Lawrence O'Bryan Branch was born in Enfield, North Carolina on November 28, 1820. His family moved to Tennessee, but his parents both died shortly thereafter, his mother when he was five years old, and his father when he was seven years old. Guardianship was assumed by his uncle, John Branch, who served as governor of North Carolina from 1817 to 1820, United States senator from 1823 to 1829, and finally as Secretary of the Navy under Pres. Andrew Jackson from 1829 until 1831.
Branch's first schooling came from private tutors in Washington, D.C. He later attended Bingham Military Academy in Asheville and the University of North Carolina. He graduated first in the Class of 1838 from Princeton University and then moved to Nashville, where he studied law and owned a newspaper.
Branch moved to Tallahassee, Florida in 1840 and began practicing law. He fought in the Seminole Wars in 1841 and, three years later, married Nancy Haywood Blount. The couple had four children. In 1852, the family moved to Raleigh, where Branch was a lawyer and president of the Raleigh & Gaston Railroad Company. He was elected to the United States Congress for three terms from 1855 to 1861, but he declined an invitation to serve as Secretary of the Treasury under Pres. James Buchanan.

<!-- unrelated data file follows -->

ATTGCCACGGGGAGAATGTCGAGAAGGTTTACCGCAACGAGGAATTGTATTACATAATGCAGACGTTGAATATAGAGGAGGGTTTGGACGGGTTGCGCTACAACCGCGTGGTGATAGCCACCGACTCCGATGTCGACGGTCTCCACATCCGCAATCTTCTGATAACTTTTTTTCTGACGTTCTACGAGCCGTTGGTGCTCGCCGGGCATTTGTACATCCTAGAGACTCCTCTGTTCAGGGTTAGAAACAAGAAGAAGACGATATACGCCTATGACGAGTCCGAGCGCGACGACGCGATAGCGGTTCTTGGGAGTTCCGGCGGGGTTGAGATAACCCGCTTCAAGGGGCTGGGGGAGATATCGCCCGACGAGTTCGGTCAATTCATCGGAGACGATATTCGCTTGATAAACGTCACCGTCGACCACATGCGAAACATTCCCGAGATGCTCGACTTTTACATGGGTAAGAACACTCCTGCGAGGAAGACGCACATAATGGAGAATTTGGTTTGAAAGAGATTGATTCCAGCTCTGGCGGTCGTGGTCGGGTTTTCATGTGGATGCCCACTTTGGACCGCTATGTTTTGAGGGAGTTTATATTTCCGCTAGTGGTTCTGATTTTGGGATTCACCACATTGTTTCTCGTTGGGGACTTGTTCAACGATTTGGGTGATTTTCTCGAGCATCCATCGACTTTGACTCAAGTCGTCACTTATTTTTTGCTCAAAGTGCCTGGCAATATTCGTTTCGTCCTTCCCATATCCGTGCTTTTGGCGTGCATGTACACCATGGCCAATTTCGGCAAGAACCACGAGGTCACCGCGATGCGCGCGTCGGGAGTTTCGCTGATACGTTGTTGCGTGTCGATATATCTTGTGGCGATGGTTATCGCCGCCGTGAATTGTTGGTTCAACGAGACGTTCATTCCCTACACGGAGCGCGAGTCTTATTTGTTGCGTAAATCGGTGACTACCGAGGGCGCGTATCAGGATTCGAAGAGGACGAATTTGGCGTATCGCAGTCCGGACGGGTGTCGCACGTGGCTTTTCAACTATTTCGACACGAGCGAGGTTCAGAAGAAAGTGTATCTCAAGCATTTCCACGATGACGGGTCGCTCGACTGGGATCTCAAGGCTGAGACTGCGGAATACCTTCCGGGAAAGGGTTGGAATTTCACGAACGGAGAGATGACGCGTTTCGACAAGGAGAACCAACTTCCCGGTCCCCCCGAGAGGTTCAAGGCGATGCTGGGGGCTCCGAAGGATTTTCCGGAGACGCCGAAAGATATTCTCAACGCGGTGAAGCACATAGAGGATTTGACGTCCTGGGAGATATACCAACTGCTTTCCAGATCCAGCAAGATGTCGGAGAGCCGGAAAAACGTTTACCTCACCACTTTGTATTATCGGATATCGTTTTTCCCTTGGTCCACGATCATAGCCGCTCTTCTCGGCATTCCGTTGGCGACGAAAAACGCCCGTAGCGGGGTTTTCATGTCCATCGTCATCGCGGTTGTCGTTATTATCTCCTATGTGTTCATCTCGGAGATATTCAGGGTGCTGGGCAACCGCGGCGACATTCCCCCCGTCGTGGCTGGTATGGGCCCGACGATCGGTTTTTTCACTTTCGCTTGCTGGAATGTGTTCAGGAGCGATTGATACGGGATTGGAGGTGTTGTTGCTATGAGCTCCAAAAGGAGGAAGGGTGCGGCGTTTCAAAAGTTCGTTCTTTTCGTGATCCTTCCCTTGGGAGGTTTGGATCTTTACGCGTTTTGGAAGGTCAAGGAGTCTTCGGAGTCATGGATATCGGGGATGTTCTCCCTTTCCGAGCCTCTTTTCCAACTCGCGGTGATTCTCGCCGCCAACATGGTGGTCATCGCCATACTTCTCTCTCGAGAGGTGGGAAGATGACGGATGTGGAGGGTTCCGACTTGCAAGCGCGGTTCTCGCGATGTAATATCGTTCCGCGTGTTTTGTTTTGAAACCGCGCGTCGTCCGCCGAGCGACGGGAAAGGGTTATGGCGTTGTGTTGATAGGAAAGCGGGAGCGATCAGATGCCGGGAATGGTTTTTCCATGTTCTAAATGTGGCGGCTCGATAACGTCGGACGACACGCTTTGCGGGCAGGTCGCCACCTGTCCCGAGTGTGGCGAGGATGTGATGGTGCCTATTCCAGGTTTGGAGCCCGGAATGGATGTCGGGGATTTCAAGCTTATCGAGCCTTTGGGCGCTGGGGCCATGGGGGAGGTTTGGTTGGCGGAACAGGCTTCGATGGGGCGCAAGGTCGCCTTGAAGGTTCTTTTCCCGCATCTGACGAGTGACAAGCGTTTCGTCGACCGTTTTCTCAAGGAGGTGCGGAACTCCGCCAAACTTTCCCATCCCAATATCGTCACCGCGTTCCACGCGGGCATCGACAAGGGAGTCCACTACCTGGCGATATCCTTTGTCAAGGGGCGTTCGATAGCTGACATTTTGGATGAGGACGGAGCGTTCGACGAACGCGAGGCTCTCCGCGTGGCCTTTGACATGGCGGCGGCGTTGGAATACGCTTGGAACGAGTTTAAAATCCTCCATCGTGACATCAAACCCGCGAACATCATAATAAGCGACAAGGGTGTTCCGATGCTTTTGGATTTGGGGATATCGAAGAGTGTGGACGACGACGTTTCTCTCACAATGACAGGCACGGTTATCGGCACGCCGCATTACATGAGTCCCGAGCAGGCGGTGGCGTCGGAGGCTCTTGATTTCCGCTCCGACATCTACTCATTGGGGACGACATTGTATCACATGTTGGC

In May 1861, Branch enlisted as a private in the Raleigh Rifles and in September was elected colonel of the 33rd North Carolina Regiment. By January 1862, he was appointed brigadier general. Following the Battle of New Bern in March 1862, Branch's brigade was attached to Gen. A.P. Hill's Division of Gen. Stonewall Jackson's Corps. They were engaged in many battles in Virginia, including Hanover Courthouse, Seven Days, Cedar Mountain, 2nd Manassas, Chantilly, and Harper's Ferry.
On September 17, 1862 at the Battle of Antietam in Maryland, Branch was shot by a Federal sharpshooter and died instantly.